It’s all about the country
IN 1977, author RW Johnson wrote a book, How Long will SA Survive – the Looming Crisis. Recently Johnson, addressing a Business Science forum in Johannesburg, said structural reforms recommended by the World Bank, IMF and other ratings agencies which include liberalising the labour market, reducing public sector pay and turning around failing state institutions while reforming the education system, was needed to bring about stability in South Africa.
Johnson’s sentiments, set out in Finweek this week, have been echoed by other economists in the past few weeks.
He also indicates that the best examples of good leadership are currently coming from civil society.
Despite the doom and gloom, Johnson indicates that “despite all this, I still wouldn’t want to live anywhere else.”
With South Africa facing crises like the financial situation of Eskom and the Post Office, ongoing concerns over a top-heavy and costly government, a high level of unemployment and a general rise in crime levels, it is not surprising that a new research study by Universum Global has found that Generation Z, described as the ‘next generation of digital natives’ are far less optimistic than the pre- ceding one of Generation X, also called the millenials.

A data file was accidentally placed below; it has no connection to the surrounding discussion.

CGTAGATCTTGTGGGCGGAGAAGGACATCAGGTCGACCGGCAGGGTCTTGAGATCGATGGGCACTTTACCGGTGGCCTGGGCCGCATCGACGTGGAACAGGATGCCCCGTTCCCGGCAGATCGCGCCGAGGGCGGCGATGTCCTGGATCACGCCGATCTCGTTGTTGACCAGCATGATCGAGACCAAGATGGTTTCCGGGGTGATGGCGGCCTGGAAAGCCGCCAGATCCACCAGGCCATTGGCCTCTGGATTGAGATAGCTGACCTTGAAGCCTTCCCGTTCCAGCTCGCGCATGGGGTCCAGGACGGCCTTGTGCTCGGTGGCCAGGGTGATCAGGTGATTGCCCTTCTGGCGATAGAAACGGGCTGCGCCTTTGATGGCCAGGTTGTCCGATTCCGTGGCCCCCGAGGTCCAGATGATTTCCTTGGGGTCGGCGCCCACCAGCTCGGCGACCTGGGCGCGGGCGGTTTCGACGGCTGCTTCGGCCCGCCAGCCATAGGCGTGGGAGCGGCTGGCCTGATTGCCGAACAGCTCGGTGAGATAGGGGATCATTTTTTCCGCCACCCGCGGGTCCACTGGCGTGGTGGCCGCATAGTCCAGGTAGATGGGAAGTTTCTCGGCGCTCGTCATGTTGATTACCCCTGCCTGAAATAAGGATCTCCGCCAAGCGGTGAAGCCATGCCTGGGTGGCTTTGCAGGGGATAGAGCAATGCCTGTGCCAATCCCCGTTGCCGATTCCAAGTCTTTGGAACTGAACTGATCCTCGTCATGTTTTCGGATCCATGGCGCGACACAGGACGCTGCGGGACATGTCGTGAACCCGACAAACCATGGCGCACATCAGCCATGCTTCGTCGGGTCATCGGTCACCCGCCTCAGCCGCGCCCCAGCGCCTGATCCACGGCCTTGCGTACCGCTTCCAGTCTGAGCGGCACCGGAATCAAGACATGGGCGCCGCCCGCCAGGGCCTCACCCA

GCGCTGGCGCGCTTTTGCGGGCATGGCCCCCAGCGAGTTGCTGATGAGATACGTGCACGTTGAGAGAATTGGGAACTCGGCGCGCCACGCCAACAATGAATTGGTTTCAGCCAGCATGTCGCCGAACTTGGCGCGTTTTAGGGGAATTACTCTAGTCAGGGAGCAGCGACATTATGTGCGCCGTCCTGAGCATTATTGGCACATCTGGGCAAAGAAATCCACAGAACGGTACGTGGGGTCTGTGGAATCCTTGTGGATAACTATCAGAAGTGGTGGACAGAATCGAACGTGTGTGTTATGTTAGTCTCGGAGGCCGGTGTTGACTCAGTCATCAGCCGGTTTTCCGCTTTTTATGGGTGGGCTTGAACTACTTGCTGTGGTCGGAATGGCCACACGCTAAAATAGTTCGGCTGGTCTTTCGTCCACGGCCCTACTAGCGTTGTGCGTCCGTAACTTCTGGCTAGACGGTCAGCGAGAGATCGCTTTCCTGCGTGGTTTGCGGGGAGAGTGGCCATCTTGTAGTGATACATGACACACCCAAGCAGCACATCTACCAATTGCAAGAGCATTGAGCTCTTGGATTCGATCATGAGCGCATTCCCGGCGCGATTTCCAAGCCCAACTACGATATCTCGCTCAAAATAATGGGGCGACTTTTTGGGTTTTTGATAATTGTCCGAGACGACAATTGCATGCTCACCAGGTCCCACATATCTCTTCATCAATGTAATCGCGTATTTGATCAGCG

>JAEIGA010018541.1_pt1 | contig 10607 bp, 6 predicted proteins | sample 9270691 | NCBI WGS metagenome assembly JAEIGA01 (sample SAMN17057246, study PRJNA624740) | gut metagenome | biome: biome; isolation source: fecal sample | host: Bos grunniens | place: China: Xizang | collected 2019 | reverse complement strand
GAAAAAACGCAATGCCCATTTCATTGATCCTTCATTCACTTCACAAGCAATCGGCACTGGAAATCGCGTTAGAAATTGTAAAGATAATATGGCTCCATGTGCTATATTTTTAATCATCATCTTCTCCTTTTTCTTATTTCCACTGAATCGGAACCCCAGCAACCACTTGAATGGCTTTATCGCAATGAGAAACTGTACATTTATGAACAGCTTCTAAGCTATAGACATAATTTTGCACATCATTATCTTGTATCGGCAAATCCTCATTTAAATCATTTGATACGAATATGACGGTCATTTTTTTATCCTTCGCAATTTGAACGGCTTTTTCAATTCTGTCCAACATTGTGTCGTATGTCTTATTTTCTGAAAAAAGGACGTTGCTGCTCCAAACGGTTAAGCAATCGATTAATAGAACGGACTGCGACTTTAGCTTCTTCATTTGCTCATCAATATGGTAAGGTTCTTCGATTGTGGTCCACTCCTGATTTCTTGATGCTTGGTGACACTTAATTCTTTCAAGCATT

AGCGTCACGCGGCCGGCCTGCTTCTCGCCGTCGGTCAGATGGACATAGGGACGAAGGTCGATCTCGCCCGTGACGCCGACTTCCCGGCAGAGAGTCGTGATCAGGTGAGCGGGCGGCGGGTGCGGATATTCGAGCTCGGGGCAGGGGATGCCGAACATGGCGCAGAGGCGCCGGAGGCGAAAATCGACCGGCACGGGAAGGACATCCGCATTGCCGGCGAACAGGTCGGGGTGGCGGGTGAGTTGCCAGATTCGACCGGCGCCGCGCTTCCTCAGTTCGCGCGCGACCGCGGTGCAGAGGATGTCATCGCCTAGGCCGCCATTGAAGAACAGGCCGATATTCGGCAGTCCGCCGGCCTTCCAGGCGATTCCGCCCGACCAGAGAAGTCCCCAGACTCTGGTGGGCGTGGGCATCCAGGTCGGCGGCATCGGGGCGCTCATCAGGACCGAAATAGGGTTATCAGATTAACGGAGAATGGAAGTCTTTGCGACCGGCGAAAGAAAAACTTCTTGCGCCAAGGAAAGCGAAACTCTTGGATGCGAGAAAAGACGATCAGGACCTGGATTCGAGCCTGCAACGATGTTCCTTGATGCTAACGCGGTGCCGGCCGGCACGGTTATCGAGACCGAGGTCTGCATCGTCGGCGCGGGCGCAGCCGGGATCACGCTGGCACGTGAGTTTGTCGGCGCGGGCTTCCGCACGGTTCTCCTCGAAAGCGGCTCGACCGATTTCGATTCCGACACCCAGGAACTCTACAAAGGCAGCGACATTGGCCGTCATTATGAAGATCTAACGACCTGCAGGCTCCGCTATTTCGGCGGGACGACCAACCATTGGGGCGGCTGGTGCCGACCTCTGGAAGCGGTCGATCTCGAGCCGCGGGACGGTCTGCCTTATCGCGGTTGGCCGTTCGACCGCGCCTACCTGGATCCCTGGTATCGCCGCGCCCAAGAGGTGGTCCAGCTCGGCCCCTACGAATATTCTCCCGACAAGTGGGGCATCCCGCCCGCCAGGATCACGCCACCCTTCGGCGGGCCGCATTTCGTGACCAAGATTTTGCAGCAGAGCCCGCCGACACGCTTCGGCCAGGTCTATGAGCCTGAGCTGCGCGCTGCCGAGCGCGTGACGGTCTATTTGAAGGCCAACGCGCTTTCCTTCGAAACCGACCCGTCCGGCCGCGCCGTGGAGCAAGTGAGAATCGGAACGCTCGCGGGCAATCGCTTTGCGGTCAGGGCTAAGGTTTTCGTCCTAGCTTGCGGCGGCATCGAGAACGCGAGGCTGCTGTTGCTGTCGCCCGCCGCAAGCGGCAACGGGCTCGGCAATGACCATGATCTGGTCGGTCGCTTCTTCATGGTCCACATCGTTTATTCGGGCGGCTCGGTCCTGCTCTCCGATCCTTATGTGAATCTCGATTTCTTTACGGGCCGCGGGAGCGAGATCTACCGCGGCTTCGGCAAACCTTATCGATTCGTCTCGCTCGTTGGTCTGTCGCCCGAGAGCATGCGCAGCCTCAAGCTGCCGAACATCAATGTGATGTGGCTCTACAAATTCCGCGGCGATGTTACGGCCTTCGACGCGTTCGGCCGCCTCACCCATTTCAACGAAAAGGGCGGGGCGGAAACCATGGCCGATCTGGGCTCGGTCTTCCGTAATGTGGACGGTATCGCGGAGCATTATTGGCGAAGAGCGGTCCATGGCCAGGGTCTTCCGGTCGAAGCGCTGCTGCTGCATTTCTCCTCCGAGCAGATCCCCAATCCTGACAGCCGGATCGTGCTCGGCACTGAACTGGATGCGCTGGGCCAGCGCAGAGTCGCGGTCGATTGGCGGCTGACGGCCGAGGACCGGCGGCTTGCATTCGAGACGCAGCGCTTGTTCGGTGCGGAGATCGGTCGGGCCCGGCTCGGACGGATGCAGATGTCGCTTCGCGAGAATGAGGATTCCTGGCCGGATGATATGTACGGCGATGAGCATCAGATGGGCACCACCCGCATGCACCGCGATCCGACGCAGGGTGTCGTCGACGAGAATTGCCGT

The main fears of Generation Z are a lack of job opportunities and crippling student debt, if they go to university.
Of course, what is facing our country is facing countries around the world and while South Africa may have some additional challenges to deal with, one thing is certain. Innovation, active citizenry and participation are all going to be key to our future.
We will need citizens who are forward-thinking in terms of policies and new ways to free the market for labour growth. We will need citizens who want to contribute in a positive manner to the development of South Africa to the benefit of all who live here. We will need entrepreneurs who are supported by a government which sees economic growth and job creation as prime responsibilities and priorities in seeing our country through troubled times.
We will need every South African committed to a better country to focus on the wellbeing of their fellow man through peaceful and goal-orientated methods.
Pose yourself the question Johnson answered: “Would you want to live anywhere else?” If the answer is no, start making a difference.